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Sudan: Six months of war – thousands dead and millions displaced

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Picture: REUTERS/Taken May 14, 2023 – A Sudanese refugee girl who fled ethnic violence in Sudan’s Darfur region, sits on her family’s belongings outside the house of a Chadian family where they took refuge, near the border between Sudan and Chad in Koufroun, Chad. With more than 5.3 million displaced, the war which began on April 15, 2023 between the Sudanese Armed Forces and the paramilitary Rapid Support Forces enters its sixth month with no resolution in sight, as the UN warns of further escalation, the writer says.

By Pavan Kulkarni

Over 5.3 million have been displaced in the war between the Sudanese Armed Forces (SAF) and the paramilitary Rapid Support Forces (RSF), which entered the sixth month on Friday, September 15.

Over a million of them have fled to the neighbouring countries of Central African Republic, Chad, Egypt, Ethiopia and South Sudan, while more than 4.1 million have been internally displaced “in 3,855 locations across all of Sudan’s 18 states,” according to the International Organisation for Migration (IOM).

Six states – River Nile, followed by South Darfur, East Darfur, Northern State, Sennar and North Darfur – are hosting the highest number of these internally displaced persons (IDPs).

Before the fighting broke out between the different arms of the security forces which had together seized power in a military coup in October 2021, Sudan already had 3.2 million IDPs from the previous civil wars. The five months of fighting between SAF and RSF has displaced over four million more, which puts the country’s total at least 7.1 million IDPs.

“Highest number of internally displaced people on earth”

Sudan’s 7.1 million IDPs “eclipses other war-affected countries with massive internal displacement, the next highest being Syria with 6.6 million people, Democratic Republic of Congo (DRC) at 6.1 million people and Ukraine at 5.1 million people,” the UN reported. “Sudan is now the country with the highest number of internally displaced people on earth … including an estimated 3.5 [million] children,” Save the Children International said on September 11.

According to the IOM, a large majority of the IDPs (more than 69 percent) have fled from capital Khartoum and its sister cities of Khartoum North (Bahri) and Omdurman, which together constitute the Khartoum state.

The RSF has taken strategic control of areas around the army bases in this state by invading densely populated neighbourhoods, occupying homes, killing, maiming and looting the residents. The SAF, on the other hand, continues bombing residential areas to target RSF’s positions, unmindful of the stranded civilians.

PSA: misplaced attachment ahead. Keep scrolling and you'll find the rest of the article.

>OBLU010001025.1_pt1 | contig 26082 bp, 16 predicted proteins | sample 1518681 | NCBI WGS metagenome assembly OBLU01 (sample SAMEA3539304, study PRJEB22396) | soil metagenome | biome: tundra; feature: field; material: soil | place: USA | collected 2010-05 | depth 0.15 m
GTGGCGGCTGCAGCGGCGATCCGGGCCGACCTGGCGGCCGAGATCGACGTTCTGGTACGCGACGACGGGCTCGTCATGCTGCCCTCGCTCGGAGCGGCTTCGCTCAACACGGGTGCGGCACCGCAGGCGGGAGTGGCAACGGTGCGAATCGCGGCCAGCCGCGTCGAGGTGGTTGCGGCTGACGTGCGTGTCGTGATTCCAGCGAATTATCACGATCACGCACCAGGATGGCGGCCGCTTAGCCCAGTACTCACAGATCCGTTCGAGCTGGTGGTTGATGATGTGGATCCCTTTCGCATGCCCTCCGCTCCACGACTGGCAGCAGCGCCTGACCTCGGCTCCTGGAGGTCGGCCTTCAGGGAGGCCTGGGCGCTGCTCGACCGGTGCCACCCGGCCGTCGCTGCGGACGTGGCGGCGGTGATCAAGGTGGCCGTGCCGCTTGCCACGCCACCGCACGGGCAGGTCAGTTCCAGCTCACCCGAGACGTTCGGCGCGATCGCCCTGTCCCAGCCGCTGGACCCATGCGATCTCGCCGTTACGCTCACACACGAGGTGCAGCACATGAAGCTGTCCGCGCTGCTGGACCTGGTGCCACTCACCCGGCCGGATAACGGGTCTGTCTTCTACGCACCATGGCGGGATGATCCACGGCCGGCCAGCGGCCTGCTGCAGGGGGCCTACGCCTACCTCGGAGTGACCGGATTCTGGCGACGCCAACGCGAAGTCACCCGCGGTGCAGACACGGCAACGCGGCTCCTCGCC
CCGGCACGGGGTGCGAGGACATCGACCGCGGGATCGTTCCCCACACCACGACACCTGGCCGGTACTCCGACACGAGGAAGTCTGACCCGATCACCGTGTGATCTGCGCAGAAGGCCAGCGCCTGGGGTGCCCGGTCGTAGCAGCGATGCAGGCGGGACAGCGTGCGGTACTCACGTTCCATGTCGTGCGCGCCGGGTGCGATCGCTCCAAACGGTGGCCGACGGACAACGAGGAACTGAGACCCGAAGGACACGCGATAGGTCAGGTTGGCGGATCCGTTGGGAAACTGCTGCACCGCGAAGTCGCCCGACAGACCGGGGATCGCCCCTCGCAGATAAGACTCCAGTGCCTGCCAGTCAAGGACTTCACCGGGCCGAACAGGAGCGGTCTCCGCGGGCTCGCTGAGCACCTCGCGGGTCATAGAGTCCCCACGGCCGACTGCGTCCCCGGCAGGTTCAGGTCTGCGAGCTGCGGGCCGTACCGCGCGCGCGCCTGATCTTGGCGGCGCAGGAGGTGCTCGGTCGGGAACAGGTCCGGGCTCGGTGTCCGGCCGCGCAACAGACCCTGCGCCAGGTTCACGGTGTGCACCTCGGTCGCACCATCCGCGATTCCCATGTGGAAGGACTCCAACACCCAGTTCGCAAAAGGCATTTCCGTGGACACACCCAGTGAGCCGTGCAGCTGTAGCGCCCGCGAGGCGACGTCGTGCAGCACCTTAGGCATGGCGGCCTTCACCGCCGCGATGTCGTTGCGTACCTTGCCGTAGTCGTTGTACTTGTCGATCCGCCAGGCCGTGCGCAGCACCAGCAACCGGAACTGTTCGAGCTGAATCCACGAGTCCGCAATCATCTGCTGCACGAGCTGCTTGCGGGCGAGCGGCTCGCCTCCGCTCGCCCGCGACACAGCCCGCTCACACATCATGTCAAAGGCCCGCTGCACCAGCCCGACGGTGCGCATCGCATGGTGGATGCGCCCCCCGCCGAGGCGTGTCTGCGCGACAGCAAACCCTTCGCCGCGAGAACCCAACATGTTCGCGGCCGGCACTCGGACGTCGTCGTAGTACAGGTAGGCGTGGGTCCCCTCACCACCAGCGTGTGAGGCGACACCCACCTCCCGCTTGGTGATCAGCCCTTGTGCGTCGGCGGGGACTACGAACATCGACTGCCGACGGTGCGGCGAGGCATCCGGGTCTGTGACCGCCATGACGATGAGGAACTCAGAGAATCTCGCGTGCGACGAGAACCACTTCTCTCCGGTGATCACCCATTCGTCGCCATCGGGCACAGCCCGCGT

Civilians under bombardment

A drone strike on Khartoum’s Gorro market killed at least 43 on September 10. “For hours, dozens of bodies lay under sheets in the hospital’s courtyard until families came to identify their lost loved ones,” said Marie Burton, Doctors Without Borders (MSF) emergency co-ordinator in Khartoum.

Picture: International Committee of the Red Cross (ICRC) – The Sudanese Armed Forces have been carrying out air raids of residential areas occupied by the RSF in the capital Khartoum. Doctors Without Borders said on September 12 that residents are suffering the ‘deadliest days in Khartoum since conflict began’.

“And in the meantime, our staff tried their best to save the lives of the survivors, whose wounds were testament to the incredible power of the weaponry used: body parts torn off, abdomens ripped open. Even though this war has been going on for nearly five months, the Sudanese volunteers on whom the hospital relies, are still shocked by what they witnessed,” she added.

Residents are suffering the “deadliest days in Khartoum since conflict began”, the MSF said on September 12. Areas around the SAF’s Armoured Corps base in Khartoum, and the neighbourhoods of Omdurman and Khartoum North on either side of the Shambat Bridge, which is under RSF’s control, have been the worst affected by fighting over the last month.

The supplies and reinforcements for the RSF troops in the capital arrive from the regions of Darfur and Kordofan to Omdurman. They go across the Shambat bridge and from there to Khartoum Bahri, and onward further south to Khartoum city.

SAF’s takeover of this bridge will cut-off the supply lines of the RSF troops in Khartoum North and capital Khartoum, which “could eventually mean that the RSF is doomed to lose the battle for Khartoum”, explained the Armed Conflict Location and Event Data Project (ACLED).